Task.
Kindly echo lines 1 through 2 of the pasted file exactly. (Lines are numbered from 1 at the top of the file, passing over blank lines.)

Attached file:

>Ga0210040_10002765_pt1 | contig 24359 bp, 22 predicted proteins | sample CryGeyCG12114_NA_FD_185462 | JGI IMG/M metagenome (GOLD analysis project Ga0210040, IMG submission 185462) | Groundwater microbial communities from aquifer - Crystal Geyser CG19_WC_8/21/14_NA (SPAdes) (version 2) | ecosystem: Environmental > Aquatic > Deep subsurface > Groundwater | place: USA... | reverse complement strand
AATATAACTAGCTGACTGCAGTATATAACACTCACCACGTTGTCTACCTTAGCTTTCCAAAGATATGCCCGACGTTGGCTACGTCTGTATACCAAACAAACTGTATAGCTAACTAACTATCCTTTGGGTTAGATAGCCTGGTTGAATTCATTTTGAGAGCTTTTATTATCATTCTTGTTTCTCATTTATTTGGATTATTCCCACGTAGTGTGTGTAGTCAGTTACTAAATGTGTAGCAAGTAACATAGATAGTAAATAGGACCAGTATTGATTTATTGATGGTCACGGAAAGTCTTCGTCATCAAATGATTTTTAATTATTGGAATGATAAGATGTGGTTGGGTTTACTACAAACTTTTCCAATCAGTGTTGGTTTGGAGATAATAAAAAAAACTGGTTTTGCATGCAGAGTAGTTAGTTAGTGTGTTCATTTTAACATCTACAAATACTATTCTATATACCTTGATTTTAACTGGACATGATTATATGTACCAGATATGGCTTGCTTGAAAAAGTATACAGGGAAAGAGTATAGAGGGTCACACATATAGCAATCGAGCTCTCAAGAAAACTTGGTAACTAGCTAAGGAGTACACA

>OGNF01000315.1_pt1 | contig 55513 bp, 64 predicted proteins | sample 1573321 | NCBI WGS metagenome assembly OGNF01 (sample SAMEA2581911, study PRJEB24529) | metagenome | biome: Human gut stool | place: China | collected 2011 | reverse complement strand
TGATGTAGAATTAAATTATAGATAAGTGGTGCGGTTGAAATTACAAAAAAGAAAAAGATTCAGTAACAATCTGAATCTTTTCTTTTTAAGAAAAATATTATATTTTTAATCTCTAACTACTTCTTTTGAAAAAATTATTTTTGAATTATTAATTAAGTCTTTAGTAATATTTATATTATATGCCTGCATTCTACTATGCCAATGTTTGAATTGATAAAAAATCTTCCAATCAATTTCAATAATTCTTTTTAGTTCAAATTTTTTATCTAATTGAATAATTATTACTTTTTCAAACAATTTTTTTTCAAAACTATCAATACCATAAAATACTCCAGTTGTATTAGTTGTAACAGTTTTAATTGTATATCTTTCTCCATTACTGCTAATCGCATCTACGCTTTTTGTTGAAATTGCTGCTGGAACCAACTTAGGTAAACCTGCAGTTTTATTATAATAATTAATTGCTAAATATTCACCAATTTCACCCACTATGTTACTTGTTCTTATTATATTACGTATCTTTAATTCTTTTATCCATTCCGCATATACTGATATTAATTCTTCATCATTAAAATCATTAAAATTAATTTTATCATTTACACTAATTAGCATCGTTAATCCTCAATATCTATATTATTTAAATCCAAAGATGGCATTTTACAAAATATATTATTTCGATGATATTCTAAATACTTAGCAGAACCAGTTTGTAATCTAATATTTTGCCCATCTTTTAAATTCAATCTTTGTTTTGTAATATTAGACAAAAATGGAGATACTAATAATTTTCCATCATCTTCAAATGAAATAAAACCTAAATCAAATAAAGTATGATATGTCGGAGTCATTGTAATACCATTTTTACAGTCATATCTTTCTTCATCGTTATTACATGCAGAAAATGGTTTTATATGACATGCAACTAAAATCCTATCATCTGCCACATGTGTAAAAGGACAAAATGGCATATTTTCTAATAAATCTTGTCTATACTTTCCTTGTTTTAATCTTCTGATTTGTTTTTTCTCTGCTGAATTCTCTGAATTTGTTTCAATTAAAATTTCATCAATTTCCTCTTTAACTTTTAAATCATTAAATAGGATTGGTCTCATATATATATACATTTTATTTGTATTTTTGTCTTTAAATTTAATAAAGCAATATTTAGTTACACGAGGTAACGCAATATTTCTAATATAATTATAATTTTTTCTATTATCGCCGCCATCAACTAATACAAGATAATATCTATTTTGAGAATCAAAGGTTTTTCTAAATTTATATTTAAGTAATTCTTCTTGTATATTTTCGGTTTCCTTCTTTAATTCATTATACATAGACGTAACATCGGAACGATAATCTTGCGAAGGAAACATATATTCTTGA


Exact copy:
>Ga0210040_10002765_pt1 | contig 24359 bp, 22 predicted proteins | sample CryGeyCG12114_NA_FD_185462 | JGI IMG/M metagenome (GOLD analysis project Ga0210040, IMG submission 185462) | Groundwater microbial communities from aquifer - Crystal Geyser CG19_WC_8/21/14_NA (SPAdes) (version 2) | ecosystem: Environmental > Aquatic > Deep subsurface > Groundwater | place: USA... | reverse complement strand
AATATAACTAGCTGACTGCAGTATATAACACTCACCACGTTGTCTACCTTAGCTTTCCAAAGATATGCCCGACGTTGGCTACGTCTGTATACCAAACAAACTGTATAGCTAACTAACTATCCTTTGGGTTAGATAGCCTGGTTGAATTCATTTTGAGAGCTTTTATTATCATTCTTGTTTCTCATTTATTTGGATTATTCCCACGTAGTGTGTGTAGTCAGTTACTAAATGTGTAGCAAGTAACATAGATAGTAAATAGGACCAGTATTGATTTATTGATGGTCACGGAAAGTCTTCGTCATCAAATGATTTTTAATTATTGGAATGATAAGATGTGGTTGGGTTTACTACAAACTTTTCCAATCAGTGTTGGTTTGGAGATAATAAAAAAAACTGGTTTTGCATGCAGAGTAGTTAGTTAGTGTGTTCATTTTAACATCTACAAATACTATTCTATATACCTTGATTTTAACTGGACATGATTATATGTACCAGATATGGCTTGCTTGAAAAAGTATACAGGGAAAGAGTATAGAGGGTCACACATATAGCAATCGAGCTCTCAAGAAAACTTGGTAACTAGCTAAGGAGTACACA